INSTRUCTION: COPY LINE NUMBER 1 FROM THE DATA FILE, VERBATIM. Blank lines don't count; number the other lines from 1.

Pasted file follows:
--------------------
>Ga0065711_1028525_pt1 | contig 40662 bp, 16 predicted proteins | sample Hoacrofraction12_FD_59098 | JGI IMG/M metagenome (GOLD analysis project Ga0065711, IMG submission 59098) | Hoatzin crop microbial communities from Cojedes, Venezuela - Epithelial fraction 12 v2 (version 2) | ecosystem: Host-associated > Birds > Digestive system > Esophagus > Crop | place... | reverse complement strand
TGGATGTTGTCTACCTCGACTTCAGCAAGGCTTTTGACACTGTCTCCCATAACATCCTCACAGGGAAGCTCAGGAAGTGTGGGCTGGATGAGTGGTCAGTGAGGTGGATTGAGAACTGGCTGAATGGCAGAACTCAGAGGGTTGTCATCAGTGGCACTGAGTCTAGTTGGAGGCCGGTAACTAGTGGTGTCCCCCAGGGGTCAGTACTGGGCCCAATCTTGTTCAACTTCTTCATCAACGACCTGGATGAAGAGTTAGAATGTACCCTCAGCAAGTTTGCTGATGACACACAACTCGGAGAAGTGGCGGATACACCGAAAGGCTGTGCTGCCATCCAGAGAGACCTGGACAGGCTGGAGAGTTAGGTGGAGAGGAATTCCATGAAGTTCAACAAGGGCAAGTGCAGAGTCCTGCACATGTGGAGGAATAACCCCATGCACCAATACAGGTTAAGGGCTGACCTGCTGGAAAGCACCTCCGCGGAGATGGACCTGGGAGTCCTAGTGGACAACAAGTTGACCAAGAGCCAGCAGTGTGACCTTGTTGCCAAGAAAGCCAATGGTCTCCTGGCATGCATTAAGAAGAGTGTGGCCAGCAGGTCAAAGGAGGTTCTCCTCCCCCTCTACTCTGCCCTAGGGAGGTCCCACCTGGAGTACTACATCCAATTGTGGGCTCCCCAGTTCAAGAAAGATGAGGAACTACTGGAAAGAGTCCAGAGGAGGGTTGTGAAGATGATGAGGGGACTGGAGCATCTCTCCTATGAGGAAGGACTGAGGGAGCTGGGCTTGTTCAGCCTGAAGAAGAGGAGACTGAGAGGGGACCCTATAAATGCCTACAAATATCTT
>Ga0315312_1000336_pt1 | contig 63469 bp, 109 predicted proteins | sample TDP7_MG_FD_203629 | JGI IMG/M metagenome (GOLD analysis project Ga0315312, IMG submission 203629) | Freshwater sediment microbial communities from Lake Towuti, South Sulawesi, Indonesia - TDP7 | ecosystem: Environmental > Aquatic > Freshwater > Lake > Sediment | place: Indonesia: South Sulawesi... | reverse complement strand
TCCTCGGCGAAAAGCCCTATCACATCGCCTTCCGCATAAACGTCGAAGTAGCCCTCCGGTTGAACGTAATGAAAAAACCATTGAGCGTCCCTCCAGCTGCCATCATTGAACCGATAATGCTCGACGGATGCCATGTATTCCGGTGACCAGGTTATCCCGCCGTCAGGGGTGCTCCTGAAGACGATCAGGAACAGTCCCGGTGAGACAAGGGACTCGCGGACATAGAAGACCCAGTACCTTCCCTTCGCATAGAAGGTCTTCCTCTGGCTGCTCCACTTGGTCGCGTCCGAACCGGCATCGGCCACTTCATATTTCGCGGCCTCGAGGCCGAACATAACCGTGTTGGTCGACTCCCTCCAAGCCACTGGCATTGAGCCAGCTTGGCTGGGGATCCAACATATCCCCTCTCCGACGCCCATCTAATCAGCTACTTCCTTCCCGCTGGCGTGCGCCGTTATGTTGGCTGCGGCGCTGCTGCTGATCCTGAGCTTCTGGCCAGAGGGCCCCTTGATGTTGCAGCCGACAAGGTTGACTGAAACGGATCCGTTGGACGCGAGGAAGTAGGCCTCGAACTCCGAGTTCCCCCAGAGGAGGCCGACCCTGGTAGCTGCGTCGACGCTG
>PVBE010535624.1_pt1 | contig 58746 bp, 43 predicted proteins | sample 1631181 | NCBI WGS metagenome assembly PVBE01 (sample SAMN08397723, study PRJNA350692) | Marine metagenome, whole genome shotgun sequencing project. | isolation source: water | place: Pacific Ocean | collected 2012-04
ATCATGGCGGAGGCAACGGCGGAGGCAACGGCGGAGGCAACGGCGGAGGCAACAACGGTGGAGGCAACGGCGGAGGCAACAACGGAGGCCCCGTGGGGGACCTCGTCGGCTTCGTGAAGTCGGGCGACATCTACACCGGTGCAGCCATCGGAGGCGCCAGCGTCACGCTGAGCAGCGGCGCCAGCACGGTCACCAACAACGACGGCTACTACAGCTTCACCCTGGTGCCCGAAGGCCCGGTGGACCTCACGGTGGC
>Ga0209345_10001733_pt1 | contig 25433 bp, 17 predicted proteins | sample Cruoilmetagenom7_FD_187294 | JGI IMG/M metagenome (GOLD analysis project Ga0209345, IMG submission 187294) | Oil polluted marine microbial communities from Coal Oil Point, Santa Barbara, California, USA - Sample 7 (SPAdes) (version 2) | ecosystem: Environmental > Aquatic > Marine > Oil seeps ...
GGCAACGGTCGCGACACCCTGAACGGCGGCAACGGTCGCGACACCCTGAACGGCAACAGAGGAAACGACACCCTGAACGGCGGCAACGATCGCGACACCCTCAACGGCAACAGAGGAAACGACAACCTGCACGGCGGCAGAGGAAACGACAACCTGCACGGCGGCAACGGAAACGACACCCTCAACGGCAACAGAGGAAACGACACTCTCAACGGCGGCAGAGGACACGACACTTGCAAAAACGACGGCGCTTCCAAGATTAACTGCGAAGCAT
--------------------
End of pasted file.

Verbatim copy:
>Ga0065711_1028525_pt1 | contig 40662 bp, 16 predicted proteins | sample Hoacrofraction12_FD_59098 | JGI IMG/M metagenome (GOLD analysis project Ga0065711, IMG submission 59098) | Hoatzin crop microbial communities from Cojedes, Venezuela - Epithelial fraction 12 v2 (version 2) | ecosystem: Host-associated > Birds > Digestive system > Esophagus > Crop | place... | reverse complement strand